Pros: Ungodly Fast, Supercar-Like Handling, Sumptuous Interior

Still, what the original DBX had in beauty it lacked in speed, with a doddering four-second sprint to 60. That’s a whole second slower than its competitors. Yawn-inducing. The solution to closing the acceleration gap was for Aston to rework the AMG-sourced 4.0-liter twin-turbo V-8 at the heart of the DBX.

New turbos and a healthy tune add 155 horsepower, for 697 total, and push torque to an eye-watering 664 pound-feet. Bigger brakes, a wet-clutch nine-speed automatic to replace the torque converter one, and chassis tuning turn the DBX into the DBX707. Now, it’s the most beautiful and fastest gas-powered SUV that money can buy. Just bring a lot of it: my test vehicle rang up at $266,408.

The price made sense once I got behind the wheel, because the DBX707 truly is a supercar in corners. It weighs a staggering 4,950 pounds, but I’d never suspect it. Steering response is Walther-accurate, quick (14.4:1), and perfectly linear. After you take aim, an electronic center transfer case and computerized limited-slip differential direct power, while a 48-volt active roll-mitigation system and adjustable three-chambered air suspension ensure that torque completes its journey to the pavement.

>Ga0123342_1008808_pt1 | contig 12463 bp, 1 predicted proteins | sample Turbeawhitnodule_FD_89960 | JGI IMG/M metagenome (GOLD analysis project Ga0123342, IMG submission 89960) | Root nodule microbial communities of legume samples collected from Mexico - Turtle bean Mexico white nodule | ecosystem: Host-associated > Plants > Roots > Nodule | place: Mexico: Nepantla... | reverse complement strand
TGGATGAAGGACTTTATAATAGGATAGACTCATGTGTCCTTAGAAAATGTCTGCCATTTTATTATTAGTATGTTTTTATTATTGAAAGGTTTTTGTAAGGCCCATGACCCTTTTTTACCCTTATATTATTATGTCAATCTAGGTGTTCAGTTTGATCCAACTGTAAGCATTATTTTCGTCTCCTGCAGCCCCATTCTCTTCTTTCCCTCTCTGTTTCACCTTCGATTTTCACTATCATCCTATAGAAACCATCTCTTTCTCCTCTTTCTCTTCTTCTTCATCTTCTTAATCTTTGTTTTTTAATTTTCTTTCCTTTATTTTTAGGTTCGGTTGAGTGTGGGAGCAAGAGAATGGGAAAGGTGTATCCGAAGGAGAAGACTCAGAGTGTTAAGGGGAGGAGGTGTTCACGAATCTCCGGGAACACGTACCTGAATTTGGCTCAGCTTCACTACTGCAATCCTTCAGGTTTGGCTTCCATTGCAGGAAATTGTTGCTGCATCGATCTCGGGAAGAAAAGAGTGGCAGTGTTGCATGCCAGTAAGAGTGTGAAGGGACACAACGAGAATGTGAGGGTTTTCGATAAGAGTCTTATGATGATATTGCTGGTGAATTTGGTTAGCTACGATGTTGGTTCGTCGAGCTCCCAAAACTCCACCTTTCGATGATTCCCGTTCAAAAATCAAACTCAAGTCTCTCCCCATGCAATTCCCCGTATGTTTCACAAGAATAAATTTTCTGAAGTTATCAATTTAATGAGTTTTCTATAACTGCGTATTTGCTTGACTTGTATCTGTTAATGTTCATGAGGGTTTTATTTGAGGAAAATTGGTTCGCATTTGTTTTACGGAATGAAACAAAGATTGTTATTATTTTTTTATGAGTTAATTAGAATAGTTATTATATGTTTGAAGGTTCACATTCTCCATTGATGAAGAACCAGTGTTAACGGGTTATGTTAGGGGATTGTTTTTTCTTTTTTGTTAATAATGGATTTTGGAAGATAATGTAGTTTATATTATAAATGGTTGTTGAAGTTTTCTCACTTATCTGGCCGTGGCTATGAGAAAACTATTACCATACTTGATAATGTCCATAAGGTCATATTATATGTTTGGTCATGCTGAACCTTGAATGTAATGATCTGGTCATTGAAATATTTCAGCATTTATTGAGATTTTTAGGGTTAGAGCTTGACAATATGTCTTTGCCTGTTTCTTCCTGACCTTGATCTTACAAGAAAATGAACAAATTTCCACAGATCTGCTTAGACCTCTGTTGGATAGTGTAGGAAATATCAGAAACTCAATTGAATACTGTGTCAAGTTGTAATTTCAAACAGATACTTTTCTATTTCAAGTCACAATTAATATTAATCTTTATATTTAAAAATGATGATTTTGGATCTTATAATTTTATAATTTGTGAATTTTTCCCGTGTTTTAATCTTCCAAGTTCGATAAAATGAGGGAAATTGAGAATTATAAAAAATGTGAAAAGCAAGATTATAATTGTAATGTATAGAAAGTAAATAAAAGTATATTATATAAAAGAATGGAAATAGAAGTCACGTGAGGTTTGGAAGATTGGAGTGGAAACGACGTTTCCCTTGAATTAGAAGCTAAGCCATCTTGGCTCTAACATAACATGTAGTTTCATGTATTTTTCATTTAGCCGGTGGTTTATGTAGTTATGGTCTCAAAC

Chassis tuning this SUV must have required more computing power than the Space Shuttle program had access to, but it was worth it. The processors work perfectly in concert with one another, because at no point did I ever notice them churning. Lap times for SUVs always seem a little pointless—what soccer mom has time for Thunderhill between practices?—but if I owned this, I’d actually want to track it. It feels more direct than half of the sports cars on the market. When Mrs. Bond has kids, she won’t even miss the Vantage.

Cons: Horrible Infotainment, Loud Brakes And Tires, Difficult To Live With

For $7,800, Aston Martin will cover every square inch of the DBX707 in semi-aniline leather. My test car—equipped with this option—arrived specced out like a candy bar, with a rich metallic red wrapper over a caramel center. It felt like sitting inside a catcher’s mitt; I highly recommend spending the eight grand. The seats are grand-tourer worthy, but never feel too weakly bolstered in hard driving. It’s sumptuous. Even the 14-speaker, 800-watt stereo is the best I’ve ever heard in a test car.